This special issue of Theory of Computing Systems consists of a selection of works originally presented at the 14th International Computer Science Symposium in Russia (CSR 2019), held on July 1–5, 2019 in Novosibirsk, Russian Federation. The event was hosted by Novosibirsk State University and chaired by René van Bevern. The conference proceedings appeared in volume 11532 of Springer’s Lecture Notes in Computer Science series. The Program Committee of the conference, chaired by Gregory Kucherov, invited authors of several presentations to submit extended versions of their works to this special issue. All papers underwent a rigorous reviewing process following the usual standards of Theory of Computing Systems. As a result, this special issue contains 10 papers out of the 31 papers presented at the conference. The CSR conference series is devoted to a broad range of topics of theoretical computer science, which is reflected in the selected papers. A short description of the 10 contributions presented in this issue follows.
The paper “Derandomization for Sliding Window Algorithms with Strict Correctness” by Moses Ganardi, Danny Hucke, and Markus Lohrey shows that every strictly correct randomized sliding window algorithm can be derandomized without increasing the worst-case space consumption, where a sliding window algorithm is strictly correct if, for every data stream, it outputs, with high probability, a correct value at every time instant.
The paper “On Decidability of Theories of Regular Languages” of Sergey Dudakov and Boris Karlov studies decidability issues for theories of regular languages with the union, concatenation, and Kleene star operations and subsets of those operations. Several new decidability and undecidability results are proved.
The paper “Transition Property for Cube-Free Words” by Elena A. Petrova and Arseny M. Shur contains a series of results about combinatorial properties of cube-free words, both binary and over larger alphabets. In particular, these results answer some open problems raised back in 1985.
The paper “Nearly Linear Time Isomorphism Algorithms for Some Nonabelian Group Classes” by Bireswar Das and Shivdutt Sharma shows a near linear-time algorithm for testing isomorphism of Hamiltonian groups or of groups that are the direct product of an abelian group and a nonabelian group of bounded order. Herein, it is assumed that the groups are given as multiplication tables with constant-time lookup.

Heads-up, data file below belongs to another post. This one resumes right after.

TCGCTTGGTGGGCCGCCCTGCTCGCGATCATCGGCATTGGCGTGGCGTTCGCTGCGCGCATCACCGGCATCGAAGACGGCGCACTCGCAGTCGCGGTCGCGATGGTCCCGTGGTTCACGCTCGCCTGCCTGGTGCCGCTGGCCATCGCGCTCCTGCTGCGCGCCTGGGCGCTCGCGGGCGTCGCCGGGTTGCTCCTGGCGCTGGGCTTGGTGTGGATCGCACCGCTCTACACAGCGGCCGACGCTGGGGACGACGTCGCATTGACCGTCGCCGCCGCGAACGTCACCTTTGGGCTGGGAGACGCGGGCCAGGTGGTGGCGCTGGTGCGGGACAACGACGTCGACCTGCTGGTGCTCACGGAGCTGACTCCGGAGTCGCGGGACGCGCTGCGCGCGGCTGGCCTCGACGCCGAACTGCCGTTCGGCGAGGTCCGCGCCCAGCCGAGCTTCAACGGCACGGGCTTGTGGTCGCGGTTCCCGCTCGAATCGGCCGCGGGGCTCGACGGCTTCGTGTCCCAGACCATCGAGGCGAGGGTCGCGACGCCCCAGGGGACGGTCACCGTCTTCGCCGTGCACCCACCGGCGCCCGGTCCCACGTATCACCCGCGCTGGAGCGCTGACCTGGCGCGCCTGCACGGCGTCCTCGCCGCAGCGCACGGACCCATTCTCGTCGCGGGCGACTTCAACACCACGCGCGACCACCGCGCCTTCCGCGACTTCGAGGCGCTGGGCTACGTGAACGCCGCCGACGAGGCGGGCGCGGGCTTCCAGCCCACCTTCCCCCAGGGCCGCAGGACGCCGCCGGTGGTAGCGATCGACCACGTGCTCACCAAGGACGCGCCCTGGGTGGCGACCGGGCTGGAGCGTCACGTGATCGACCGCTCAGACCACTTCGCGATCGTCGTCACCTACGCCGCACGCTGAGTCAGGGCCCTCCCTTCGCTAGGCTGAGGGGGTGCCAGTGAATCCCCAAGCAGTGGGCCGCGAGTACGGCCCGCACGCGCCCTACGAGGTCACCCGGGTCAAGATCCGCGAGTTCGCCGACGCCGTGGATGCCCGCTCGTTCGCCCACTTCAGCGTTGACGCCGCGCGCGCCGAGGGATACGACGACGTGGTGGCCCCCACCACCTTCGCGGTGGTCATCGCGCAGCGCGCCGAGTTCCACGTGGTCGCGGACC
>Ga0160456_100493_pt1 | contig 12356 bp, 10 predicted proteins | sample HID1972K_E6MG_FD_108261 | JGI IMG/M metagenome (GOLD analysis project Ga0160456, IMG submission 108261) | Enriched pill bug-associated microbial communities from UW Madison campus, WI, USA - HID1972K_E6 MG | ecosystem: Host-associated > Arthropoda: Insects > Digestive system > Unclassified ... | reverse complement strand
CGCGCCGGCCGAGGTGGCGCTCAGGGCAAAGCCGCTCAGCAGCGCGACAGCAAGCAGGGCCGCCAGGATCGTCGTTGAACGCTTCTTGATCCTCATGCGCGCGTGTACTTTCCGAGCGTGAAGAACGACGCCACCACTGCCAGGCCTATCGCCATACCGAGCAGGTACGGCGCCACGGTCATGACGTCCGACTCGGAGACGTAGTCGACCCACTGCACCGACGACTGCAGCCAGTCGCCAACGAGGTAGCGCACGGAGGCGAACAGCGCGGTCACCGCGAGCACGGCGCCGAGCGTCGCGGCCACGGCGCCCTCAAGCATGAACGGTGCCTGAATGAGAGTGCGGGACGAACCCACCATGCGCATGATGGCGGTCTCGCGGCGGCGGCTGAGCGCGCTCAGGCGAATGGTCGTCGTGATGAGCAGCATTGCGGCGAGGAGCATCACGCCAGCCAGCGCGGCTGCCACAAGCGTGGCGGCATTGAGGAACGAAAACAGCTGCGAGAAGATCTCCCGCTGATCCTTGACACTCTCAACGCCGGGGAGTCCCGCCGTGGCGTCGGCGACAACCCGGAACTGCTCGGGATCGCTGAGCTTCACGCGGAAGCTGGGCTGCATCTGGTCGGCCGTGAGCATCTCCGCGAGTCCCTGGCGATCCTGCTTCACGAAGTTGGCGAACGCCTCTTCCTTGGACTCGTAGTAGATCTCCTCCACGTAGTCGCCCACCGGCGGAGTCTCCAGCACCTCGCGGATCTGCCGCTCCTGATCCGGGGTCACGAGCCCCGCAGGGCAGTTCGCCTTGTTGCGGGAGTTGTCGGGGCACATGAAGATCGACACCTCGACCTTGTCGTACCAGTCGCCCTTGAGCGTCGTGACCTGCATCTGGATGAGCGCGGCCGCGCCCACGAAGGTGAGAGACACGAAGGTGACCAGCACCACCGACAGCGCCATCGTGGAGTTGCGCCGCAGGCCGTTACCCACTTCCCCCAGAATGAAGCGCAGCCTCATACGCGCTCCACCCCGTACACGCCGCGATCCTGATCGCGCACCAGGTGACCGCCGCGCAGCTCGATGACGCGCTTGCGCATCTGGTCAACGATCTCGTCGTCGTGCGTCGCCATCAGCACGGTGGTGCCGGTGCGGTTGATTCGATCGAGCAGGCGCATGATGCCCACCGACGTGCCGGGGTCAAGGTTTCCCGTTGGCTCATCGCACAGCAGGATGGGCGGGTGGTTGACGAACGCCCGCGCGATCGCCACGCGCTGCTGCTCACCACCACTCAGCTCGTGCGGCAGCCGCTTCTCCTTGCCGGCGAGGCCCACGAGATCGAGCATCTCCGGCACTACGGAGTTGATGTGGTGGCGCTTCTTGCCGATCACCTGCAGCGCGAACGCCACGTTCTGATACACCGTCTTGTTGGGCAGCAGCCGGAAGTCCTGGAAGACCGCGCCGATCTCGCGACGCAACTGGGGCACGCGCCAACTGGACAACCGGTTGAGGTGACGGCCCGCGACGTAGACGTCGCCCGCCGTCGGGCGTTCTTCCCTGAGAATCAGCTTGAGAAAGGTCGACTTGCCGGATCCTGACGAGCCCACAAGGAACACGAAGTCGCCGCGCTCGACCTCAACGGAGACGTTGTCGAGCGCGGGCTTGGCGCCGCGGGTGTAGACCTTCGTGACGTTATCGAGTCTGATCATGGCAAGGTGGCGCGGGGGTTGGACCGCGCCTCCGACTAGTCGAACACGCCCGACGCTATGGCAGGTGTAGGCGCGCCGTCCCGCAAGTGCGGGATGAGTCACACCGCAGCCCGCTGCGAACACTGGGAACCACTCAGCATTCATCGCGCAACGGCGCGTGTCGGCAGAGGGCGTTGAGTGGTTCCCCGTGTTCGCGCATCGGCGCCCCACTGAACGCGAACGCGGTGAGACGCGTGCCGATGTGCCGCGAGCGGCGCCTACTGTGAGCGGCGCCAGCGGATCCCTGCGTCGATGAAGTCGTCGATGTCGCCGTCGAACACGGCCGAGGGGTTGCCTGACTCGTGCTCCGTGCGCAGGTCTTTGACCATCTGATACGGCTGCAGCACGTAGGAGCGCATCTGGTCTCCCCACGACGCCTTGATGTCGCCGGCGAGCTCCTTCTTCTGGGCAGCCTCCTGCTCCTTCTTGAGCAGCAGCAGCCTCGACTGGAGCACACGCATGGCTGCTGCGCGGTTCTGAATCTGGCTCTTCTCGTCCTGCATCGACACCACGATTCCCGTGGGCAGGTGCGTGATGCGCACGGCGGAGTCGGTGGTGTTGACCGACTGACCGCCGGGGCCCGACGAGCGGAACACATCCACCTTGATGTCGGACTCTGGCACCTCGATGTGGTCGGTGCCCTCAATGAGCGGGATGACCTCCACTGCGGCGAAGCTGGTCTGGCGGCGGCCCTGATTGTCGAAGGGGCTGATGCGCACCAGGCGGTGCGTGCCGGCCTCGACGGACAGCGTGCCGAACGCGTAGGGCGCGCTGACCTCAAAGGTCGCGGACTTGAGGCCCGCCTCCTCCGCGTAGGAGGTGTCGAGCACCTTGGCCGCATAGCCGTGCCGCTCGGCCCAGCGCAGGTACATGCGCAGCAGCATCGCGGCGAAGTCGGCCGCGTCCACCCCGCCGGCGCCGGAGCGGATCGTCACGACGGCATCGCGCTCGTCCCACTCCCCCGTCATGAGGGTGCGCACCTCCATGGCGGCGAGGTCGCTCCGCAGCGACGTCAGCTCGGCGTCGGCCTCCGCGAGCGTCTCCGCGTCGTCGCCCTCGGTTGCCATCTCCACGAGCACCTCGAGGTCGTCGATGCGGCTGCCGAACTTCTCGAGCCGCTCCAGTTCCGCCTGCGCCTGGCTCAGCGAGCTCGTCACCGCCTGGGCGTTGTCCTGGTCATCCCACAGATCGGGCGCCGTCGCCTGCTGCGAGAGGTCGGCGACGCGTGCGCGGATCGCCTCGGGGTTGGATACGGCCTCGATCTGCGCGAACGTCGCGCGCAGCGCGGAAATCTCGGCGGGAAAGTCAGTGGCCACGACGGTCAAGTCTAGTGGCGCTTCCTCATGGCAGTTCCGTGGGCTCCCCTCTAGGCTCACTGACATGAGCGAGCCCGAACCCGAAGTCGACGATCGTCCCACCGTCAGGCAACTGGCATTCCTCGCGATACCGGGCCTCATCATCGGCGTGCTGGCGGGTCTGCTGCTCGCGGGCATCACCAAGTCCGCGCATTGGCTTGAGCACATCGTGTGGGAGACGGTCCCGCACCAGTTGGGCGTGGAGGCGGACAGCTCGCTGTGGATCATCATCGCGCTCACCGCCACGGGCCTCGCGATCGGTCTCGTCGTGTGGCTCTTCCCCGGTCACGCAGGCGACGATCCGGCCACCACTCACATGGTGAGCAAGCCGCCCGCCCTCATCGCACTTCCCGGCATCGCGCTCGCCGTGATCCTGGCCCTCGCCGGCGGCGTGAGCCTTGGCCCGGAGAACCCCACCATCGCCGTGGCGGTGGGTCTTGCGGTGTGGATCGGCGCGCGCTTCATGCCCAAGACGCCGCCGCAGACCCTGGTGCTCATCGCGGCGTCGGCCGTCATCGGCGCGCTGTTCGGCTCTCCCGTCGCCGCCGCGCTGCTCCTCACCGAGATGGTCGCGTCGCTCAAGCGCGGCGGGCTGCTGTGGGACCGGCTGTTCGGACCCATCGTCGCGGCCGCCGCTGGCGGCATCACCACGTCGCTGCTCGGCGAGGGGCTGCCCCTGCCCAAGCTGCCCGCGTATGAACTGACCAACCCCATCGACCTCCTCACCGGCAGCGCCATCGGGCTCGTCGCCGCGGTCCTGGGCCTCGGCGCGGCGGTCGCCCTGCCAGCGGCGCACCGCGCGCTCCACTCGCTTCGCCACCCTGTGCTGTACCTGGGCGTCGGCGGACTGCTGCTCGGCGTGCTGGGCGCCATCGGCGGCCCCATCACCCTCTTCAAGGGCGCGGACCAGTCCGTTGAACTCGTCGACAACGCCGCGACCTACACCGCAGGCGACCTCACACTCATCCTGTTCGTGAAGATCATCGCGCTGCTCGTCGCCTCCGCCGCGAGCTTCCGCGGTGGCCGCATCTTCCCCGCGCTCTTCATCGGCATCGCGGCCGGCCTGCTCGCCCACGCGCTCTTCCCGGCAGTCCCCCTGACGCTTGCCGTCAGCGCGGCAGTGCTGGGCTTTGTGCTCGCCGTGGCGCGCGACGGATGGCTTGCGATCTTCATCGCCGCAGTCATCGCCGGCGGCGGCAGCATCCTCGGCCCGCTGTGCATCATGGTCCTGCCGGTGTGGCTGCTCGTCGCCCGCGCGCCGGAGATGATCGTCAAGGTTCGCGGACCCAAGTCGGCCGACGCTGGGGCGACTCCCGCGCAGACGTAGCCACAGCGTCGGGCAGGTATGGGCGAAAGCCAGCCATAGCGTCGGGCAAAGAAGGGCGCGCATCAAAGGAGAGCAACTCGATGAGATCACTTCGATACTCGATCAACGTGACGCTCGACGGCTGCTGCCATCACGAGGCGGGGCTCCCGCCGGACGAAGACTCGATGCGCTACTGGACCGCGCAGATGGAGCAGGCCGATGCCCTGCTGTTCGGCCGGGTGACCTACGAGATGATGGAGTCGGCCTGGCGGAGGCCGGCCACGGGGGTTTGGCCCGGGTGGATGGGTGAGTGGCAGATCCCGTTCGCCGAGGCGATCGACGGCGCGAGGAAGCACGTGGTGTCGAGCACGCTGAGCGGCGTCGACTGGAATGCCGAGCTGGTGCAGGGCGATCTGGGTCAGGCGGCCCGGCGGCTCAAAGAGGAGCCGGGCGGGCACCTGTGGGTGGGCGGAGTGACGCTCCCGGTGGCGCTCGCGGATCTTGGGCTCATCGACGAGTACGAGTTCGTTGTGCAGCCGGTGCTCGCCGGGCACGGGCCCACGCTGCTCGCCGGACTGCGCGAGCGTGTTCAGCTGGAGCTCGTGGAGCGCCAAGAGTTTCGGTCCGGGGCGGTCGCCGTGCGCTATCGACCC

The paper “Parameterized Complexity of Conflict-Free Set Cover” by Ashwin Jacob, Diptapriyo Majumdar, and Venkatesh Raman studies the parameterized complexity of a variant of the Set Cover problem where the sets chosen for the cover must form an independent set in some given graph or matroid.
The paper “Belga B-Trees” by Erik D. Demaine, John Iacono, Grigorios Koumoutsos, and Stefan Langerman belongs to the area of competitive analysis of online algorithms. In relation to the “dynamic optimality conjecture” about binary search trees, the authors study the competitiveness of B-trees under the so-called “disk-access model”. The authors propose a construction of a B-tree, called Belga B-tree, and prove several competitiveness bounds.
The paper “The Non-hardness of Approximating Circuit Size” by Eric Allender, Rahul Ilango, and Neekon Vafa highlights obstacles that would have to be overcome by any proof that the Minimum Circuit Size Problem (MCSP) is hard for NP under AC0 reductions. This may be a step toward confirming a conjecture of Murray and Williams that MCSP is not NP-complete under logtime-uniform AC0 reductions.
The paper “Unpopularity Factor in the Marriage and Roommates Problems” by Suthee Ruangwises and Toshiya Itoh studies the popular matching problem in bipartite and non-bipartite graphs. The study relies on the so-called unpopularity factor of a matching and proposes new algorithms to compute the unpopularity factor for both settings considered.
The paper “Forward Looking Huffman Coding” by Shmuel T. Klein, Shoham Saadia, and Dana Shapira proposes a new approach to dynamic Huffman encoding which is adapted to the input data model. It is shown, in particular, that the method provably outperforms the static Huffman encoding.
The paper “On Tseitin Formulas, Read-Once Branching Programs and Treewidth” by Ludmila Glinskih and Dmitry Itsykson won the best paper award at the conference. It shows that any nondeterministic read-once branching program that decides a satisfiable Tseitin formula based on an n × n grid graph has size at least 2Ω(n). For arbitrary graphs, an exponential lower bound on the branching program size in terms of the treewidth of the graph is given.
In conclusion, we express our deep gratitude to the authors of the papers and to the reviewers for their work. We are also grateful to the Program and Steering Committees of the CSR 2019 conference.
Novosibirsk and Paris, December 2020, R. van Bevern and G. Kucherov.
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This article belongs to the Topical Collection: Special Issue on Computer Science Symposium in Russia (2019)
Guest Editor: René van Bevern and Gregory Kucherov
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van Bevern, R., Kucherov, G. Special Issue on Computer Science Symposium in Russia (2019). Theory Comput Syst (2021). https://doi.org/10.1007/s00224-021-10033-0